The Sittingbourne War Memorial Project would like to remember the local fallen men from February 1918.
Sapper Harry Bruce PATERSON of Royal Engineers from Rainham, died on 4th February 1918
Private Frank E SIMMONS of 2nd Battalion, Royal Fusiliers from Sittingbourne, died on 6th February 1918
Rifleman George WEBSTER of Rifle Brigade from Sheppey, died on 6th February 1918
Private Henry J FERRELL of Kings Own Royal Lancashire Regiment, from Sittingbourne, died on 8th February 1918
Divisional Officer Frederick J HORWOOD of HM Coastguard from Sheppey, died on 8th February 1918
Private Joseph (Aka James) WAKELEN of Canadian Infantry from Milton and Murston, died on 8th February 1918
Corporal George BARNARD of South African Medical Corps from Sittingbourne, died on 9th February 1918
Private Herbert GEORGE of 16th Battalion, Royal Defence Corps from Sittingbourne, died on 10th February 1918
Sub Lieut George H D DOUBLEDAY of RNR HMS ‘Cullis’ from Sittingbourne and Tunstall, died on 11th February 1918
Private Harold J PETTITT of Royal Army Medical Corps from Rodmersham, died on 14th February 1918
Leading Seaman James W HUBBARD of Royal Navy, HMS. ‘Lark’ from Rainham, died on 16th February 1918
Pioneer Frank L CHOPPING of Royal Engineers from Milton & Sittingbourne, died on 19th February 1918
Able Seaman Alfred THOMAS of Royal Navy HMS. ‘Lancaster’ from Sittingbourne, died on 19th February 1918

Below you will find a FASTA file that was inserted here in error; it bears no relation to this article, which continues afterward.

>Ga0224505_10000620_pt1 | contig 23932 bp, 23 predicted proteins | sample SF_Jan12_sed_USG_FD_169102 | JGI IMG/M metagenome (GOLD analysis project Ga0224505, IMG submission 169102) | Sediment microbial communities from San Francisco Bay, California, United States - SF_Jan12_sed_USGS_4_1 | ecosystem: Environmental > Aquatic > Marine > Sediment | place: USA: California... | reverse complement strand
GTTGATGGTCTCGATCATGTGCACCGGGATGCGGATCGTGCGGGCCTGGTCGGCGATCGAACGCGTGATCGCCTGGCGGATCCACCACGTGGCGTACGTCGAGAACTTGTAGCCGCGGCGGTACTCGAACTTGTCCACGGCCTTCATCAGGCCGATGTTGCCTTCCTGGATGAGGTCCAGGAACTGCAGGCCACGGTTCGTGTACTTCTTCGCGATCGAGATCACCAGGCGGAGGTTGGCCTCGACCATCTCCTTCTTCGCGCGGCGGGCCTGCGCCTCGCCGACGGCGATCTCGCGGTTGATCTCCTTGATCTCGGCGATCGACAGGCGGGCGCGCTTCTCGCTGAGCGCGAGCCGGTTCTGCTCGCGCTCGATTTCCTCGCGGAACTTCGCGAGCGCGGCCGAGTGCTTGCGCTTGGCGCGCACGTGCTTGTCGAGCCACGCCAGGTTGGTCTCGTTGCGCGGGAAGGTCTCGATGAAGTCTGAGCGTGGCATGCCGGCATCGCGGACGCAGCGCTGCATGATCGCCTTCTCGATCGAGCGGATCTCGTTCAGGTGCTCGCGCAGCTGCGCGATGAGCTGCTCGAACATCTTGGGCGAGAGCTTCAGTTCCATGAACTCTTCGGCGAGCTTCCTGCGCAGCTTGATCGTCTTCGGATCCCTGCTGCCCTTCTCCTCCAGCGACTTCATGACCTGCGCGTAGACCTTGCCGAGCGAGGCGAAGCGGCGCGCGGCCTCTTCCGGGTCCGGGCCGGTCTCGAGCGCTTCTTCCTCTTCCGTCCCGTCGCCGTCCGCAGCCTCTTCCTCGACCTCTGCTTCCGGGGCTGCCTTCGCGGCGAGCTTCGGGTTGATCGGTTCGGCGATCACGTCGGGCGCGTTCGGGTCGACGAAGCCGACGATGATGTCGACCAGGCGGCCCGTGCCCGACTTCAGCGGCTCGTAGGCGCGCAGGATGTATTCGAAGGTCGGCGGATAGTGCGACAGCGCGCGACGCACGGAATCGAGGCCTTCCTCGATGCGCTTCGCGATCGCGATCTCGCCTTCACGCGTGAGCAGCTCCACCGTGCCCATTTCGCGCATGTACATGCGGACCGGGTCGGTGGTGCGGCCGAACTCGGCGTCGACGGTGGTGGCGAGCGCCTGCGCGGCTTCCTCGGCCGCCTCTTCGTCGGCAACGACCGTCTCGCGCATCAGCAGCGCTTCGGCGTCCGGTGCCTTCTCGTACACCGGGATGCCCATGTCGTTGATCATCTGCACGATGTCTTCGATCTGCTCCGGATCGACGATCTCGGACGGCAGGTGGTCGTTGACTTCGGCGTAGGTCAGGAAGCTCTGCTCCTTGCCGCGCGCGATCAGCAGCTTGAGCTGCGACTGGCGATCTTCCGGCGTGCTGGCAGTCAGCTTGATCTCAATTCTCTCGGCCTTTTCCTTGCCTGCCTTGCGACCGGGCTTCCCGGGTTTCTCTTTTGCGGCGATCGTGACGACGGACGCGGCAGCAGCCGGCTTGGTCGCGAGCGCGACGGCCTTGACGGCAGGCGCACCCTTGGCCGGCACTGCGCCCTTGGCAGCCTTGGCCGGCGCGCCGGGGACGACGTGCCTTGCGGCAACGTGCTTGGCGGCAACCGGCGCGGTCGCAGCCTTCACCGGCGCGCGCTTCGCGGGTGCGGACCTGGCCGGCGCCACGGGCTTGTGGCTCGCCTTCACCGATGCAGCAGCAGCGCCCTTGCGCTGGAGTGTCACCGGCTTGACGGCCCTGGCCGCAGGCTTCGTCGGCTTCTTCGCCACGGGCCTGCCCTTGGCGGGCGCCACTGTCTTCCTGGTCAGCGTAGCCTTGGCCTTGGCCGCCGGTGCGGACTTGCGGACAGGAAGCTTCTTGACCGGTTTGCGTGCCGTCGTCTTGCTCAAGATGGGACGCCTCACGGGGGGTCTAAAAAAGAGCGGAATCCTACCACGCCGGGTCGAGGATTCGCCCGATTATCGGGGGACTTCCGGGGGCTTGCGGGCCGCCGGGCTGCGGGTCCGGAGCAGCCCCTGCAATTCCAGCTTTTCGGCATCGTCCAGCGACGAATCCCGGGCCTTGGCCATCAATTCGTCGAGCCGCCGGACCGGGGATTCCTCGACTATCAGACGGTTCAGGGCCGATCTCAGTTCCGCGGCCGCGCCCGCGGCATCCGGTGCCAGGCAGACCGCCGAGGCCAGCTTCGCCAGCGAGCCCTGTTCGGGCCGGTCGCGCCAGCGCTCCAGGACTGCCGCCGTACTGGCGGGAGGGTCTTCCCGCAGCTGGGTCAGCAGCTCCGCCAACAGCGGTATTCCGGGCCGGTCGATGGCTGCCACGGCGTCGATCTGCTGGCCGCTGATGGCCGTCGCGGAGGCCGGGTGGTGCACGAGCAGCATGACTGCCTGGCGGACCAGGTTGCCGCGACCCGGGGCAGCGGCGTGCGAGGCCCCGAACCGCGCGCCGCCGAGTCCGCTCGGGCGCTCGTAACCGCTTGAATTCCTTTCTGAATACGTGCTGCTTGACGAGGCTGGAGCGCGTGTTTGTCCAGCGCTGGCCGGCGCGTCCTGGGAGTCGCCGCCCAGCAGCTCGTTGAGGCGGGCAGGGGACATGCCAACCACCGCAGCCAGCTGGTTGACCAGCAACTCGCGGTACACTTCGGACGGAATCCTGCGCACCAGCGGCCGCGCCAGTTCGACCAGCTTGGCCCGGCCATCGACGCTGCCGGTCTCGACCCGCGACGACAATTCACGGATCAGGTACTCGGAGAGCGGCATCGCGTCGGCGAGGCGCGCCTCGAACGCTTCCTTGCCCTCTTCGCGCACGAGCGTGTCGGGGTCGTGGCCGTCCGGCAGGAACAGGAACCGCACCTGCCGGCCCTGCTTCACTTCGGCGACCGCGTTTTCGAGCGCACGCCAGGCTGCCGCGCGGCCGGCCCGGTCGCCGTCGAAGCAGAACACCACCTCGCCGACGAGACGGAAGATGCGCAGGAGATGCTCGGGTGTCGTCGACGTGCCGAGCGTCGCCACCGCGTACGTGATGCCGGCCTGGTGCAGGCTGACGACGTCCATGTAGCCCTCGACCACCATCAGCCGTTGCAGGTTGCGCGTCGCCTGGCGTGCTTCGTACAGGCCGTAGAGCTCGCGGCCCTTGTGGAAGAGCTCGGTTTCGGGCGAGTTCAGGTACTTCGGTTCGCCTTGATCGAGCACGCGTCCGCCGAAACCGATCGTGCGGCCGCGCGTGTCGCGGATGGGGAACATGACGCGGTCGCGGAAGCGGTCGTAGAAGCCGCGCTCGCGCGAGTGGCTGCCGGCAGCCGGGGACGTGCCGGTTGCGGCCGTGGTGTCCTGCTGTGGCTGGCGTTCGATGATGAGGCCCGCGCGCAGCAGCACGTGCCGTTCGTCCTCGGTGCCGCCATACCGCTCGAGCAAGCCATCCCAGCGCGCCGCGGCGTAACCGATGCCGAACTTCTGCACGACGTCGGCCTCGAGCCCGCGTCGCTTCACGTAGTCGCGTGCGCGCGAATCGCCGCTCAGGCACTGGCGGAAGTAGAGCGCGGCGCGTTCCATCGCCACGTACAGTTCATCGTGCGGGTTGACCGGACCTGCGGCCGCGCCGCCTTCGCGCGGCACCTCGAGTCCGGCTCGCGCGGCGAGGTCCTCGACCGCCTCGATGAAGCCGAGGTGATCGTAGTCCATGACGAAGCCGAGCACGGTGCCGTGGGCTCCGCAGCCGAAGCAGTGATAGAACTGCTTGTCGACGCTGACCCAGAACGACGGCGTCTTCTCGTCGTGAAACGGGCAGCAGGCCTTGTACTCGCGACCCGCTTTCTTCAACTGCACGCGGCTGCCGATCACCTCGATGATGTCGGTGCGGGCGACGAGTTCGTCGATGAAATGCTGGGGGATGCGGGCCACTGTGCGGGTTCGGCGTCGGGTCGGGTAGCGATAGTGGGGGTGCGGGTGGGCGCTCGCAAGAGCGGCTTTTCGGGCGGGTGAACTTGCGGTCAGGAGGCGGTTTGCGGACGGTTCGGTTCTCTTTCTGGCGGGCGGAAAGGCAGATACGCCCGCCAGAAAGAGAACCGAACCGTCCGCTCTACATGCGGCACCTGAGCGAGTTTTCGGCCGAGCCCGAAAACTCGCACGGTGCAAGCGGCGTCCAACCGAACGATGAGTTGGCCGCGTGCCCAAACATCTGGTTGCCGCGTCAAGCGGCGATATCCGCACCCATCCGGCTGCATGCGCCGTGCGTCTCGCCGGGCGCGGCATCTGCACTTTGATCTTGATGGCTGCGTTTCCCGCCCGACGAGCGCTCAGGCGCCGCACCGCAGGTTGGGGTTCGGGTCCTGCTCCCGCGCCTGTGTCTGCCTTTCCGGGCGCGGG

Air Mechanic Richard G ARROWSMITH of Royal Naval Air Service from Sheppey, died on 23rd February 1918
Aircraftsman William C E BRADY of Royal Naval Air Service from Sheppey, died on 23rd February 1918
Flight Lieutenant Charles H M CHAPMAN of Royal Naval Air Service from Sheppey, died on 23rd February 1918
Private Charles (aka Austin Charles) AXELL of 146th Machine Gun Corps from Milton, died on 24th February 1918
Gunner Bertie A ROWSWELL of Royal Garrison Artillery from Sheppey, died on 25th February 1918
WW1 Project partners
Sittingbourne War Memorials Project
The First World War (4th August 1914 – 11th November 1918) was a significant point in world history. It claimed the lives of over 16 million people worldwide and had an impact on the lives of everyone who remained. One hundred years on, we are all connected to the First World War in one way or another. Either through our own family history, the heritage of our local communities or because of its long term impact on society and the world we live in today.
What’s Happening in the Heritage Hub?
A digital Roll of Honour of local men who fought in the First World War, funded by the HLF’s ‘Then & Now‘ programme stands proudly in the Heritage Hub.
The hi-tech touch screen contains hundreds of names and images. It is situated alongside a life-size replica of a First World War trench, created by students at the University for the Creative Arts. Visitors are able to view, share, and preserve their family’s memories and heritage of the First World War, and the people who lived through it. If you have family or local photos, or you think your family name might be on the touch screen, please pop in and see us.
HRGS have been excavating at Bredhurst since 2011. We have recently uncovered new flint walls, defined the depth and width of a ditch, found a sherd of Roman pottery, sherd of Roman Tegula (roof tile) and sherds of Medieval pottery. We are slowly making sense of our structures and history the site. Thank you to all those you have taken part and continue to be involved.
Why do we dig?
Archaeology is how we learn about ancient people, how they lived, what they looked like, what tools they used and also about their culture.
The word ‘archaeology’ comes from the Greeks – meaning the study of what is ancient.
Archaeologists are the scientists who study the remains of past civilisations or groups of people.